Alcohol and drug treatment for women: Clinicians’ beliefs and practice

Authors

  • Lois Cowan,

    1. School of Nursing, Christchurch Polytechnic Institute of Technology, Christchurch,
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  • Daryle Deering,

    1. National Addiction Centre (Aotearoa New Zealand), Department of Psychological Medicine, Christchurch School of Medicine and Health Sciences, Christchurch and
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  • Marie Crowe,

    1. Department of Psychological Medicine, Christchurch School of Medicine and Health Sciences, Christchurch, New Zealand
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  • Doug Sellman,

    1. National Addiction Centre (Aotearoa New Zealand), Department of Psychological Medicine, Christchurch School of Medicine and Health Sciences, Christchurch and
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  • Ann Futterman-Collier,

    1. National Addiction Centre (Aotearoa New Zealand), Department of Psychological Medicine, Christchurch School of Medicine and Health Sciences, Christchurch and
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  • Simon Adamson

    1. National Addiction Centre (Aotearoa New Zealand), Department of Psychological Medicine, Christchurch School of Medicine and Health Sciences, Christchurch and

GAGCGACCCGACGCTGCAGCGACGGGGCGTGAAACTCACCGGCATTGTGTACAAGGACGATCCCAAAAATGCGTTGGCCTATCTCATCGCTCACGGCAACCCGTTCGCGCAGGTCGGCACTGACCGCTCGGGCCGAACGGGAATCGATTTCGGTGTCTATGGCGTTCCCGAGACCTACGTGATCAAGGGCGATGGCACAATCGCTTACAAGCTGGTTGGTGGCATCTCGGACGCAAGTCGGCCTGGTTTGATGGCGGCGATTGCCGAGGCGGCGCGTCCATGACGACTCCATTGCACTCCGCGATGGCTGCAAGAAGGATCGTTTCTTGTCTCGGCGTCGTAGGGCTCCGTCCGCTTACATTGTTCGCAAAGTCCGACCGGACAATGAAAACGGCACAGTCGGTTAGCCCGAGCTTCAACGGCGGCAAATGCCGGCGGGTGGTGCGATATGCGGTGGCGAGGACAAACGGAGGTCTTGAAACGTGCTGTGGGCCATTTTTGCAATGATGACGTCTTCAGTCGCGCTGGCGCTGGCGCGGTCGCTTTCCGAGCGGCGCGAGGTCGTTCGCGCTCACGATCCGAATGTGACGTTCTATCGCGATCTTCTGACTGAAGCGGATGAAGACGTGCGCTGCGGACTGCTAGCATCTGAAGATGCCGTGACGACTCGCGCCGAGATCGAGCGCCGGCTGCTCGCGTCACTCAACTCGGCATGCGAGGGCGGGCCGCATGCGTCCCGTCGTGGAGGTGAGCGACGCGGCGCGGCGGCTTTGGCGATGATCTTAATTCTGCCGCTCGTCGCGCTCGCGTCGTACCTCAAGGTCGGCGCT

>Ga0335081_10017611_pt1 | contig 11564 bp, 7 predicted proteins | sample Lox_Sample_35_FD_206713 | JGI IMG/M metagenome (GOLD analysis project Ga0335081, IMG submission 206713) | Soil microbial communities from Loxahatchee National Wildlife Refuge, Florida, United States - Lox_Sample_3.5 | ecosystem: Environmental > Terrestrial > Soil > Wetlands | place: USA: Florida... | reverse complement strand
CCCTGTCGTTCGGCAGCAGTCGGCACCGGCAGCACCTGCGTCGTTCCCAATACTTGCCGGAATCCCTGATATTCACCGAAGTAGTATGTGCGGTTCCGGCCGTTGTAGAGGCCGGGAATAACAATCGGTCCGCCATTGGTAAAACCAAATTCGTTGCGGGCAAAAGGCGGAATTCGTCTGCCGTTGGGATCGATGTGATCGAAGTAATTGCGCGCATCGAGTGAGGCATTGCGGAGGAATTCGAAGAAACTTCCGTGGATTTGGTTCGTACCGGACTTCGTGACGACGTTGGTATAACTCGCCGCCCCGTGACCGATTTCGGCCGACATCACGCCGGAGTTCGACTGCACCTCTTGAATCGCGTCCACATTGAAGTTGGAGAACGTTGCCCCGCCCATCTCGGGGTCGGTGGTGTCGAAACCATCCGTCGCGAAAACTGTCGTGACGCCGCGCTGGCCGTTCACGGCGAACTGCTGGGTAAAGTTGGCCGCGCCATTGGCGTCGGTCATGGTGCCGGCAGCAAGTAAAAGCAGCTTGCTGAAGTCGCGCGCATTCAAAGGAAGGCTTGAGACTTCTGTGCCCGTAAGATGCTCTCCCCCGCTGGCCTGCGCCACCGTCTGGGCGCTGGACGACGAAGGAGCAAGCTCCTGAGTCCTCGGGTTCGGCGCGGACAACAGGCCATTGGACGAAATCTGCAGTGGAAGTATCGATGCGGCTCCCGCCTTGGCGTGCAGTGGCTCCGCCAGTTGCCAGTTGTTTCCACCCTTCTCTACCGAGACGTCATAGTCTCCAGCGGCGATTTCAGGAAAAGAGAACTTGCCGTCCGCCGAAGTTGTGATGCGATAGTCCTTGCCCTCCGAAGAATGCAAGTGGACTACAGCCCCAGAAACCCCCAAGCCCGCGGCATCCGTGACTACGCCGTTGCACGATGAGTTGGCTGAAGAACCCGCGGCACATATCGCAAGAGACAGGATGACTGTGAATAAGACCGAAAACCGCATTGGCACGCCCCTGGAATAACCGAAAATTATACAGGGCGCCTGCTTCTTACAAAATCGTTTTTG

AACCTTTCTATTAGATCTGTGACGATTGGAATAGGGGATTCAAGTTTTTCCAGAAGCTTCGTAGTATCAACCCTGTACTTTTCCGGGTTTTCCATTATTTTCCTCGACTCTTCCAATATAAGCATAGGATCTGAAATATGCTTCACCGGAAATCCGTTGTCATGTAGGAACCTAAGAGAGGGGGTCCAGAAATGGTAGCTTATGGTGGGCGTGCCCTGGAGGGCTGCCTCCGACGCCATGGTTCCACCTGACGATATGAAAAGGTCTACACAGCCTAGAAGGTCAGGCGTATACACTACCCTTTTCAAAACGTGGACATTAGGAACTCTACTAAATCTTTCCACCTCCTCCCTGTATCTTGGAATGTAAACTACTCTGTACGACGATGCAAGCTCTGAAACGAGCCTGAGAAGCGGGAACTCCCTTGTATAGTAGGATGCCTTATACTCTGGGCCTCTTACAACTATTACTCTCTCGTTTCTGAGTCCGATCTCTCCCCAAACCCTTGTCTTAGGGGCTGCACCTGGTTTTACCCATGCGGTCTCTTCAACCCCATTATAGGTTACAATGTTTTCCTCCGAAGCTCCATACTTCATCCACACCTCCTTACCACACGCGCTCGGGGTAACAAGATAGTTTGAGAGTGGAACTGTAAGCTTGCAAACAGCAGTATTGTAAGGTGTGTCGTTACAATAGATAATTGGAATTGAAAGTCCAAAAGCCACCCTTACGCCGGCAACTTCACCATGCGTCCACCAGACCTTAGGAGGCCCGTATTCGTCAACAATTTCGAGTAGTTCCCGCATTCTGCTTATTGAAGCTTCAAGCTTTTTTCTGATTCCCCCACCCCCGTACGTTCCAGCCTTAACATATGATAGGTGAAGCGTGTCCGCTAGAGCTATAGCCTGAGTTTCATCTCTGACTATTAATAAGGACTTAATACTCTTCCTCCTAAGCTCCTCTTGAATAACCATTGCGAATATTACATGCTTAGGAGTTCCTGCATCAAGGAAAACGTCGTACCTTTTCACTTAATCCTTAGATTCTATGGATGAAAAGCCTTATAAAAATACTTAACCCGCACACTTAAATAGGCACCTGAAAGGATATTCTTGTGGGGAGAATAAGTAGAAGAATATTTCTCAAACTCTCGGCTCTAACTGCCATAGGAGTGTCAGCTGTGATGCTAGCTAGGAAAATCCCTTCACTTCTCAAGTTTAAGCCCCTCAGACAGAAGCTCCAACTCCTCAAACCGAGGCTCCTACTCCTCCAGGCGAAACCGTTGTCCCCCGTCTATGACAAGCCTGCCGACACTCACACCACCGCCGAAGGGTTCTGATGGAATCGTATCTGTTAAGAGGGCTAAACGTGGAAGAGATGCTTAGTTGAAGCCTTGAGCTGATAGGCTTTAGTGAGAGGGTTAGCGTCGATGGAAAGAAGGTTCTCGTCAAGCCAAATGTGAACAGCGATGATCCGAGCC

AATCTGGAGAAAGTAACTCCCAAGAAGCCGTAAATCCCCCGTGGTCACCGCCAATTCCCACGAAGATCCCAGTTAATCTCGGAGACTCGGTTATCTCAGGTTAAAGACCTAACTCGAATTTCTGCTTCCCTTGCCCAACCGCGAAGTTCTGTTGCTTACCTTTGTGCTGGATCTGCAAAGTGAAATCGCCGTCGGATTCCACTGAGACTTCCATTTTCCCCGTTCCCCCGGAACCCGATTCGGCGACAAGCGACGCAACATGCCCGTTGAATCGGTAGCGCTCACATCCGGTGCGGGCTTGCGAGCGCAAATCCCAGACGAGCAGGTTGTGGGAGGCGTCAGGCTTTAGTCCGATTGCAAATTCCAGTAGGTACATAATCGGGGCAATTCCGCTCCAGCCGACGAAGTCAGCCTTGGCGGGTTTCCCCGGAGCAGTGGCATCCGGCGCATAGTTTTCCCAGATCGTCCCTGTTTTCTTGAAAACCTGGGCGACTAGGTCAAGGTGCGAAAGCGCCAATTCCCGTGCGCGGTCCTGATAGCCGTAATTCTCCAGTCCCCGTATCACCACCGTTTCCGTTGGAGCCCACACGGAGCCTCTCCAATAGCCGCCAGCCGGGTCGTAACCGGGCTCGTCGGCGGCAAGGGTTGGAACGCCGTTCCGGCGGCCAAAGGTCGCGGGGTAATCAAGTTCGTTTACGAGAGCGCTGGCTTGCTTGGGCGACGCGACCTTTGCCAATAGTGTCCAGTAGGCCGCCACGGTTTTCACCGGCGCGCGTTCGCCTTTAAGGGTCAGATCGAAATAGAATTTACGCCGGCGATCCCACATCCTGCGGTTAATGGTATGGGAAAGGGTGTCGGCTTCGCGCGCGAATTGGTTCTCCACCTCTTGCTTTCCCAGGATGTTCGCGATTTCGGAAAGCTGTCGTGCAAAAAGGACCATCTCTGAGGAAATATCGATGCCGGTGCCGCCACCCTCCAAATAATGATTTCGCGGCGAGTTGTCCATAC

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  • Lois Cowan, RPN, M.Heal.Sc. (Credit).

  • Daryle Deering, RCpN, BA, M.Heal.Sc. (Dist.).

  • Marie Crowe, RPN, PhD.

  • Doug Sellman, MBChB, PhD.

  • Ann Futterman-Collier, PhD.

  • Simon Adamson, MSc (Dist.), DipClinPsych.

Correspondence: Lois Cowan School of Nursing, Christchurch Polytechnic Institute of Technology, PO Box 540, Christchurch, New Zealand. Email: cowanl@cpit.ac.nz

ABSTRACT

The present paper reports on the results of a telephone survey of 217 alcohol and drug treatment clinicians on their beliefs and practice, in relation to service provision for women. Nurses comprised the second largest professional group surveyed. Seventy-eight percent of clinicians believed that women's treatment needs differed from men's and 74% reported a range of approaches and interventions, such as assisting with parenting issues and referral to women-only programmes. Several differences emerged in relation to approaches and interventions used, depending on clinician gender, work setting and proportion of women on clinicians’ caseload. Implications for mental health nursing include the need to more systematically incorporate gender-based treatment needs into practice and undergraduate and postgraduate education and training programmes.

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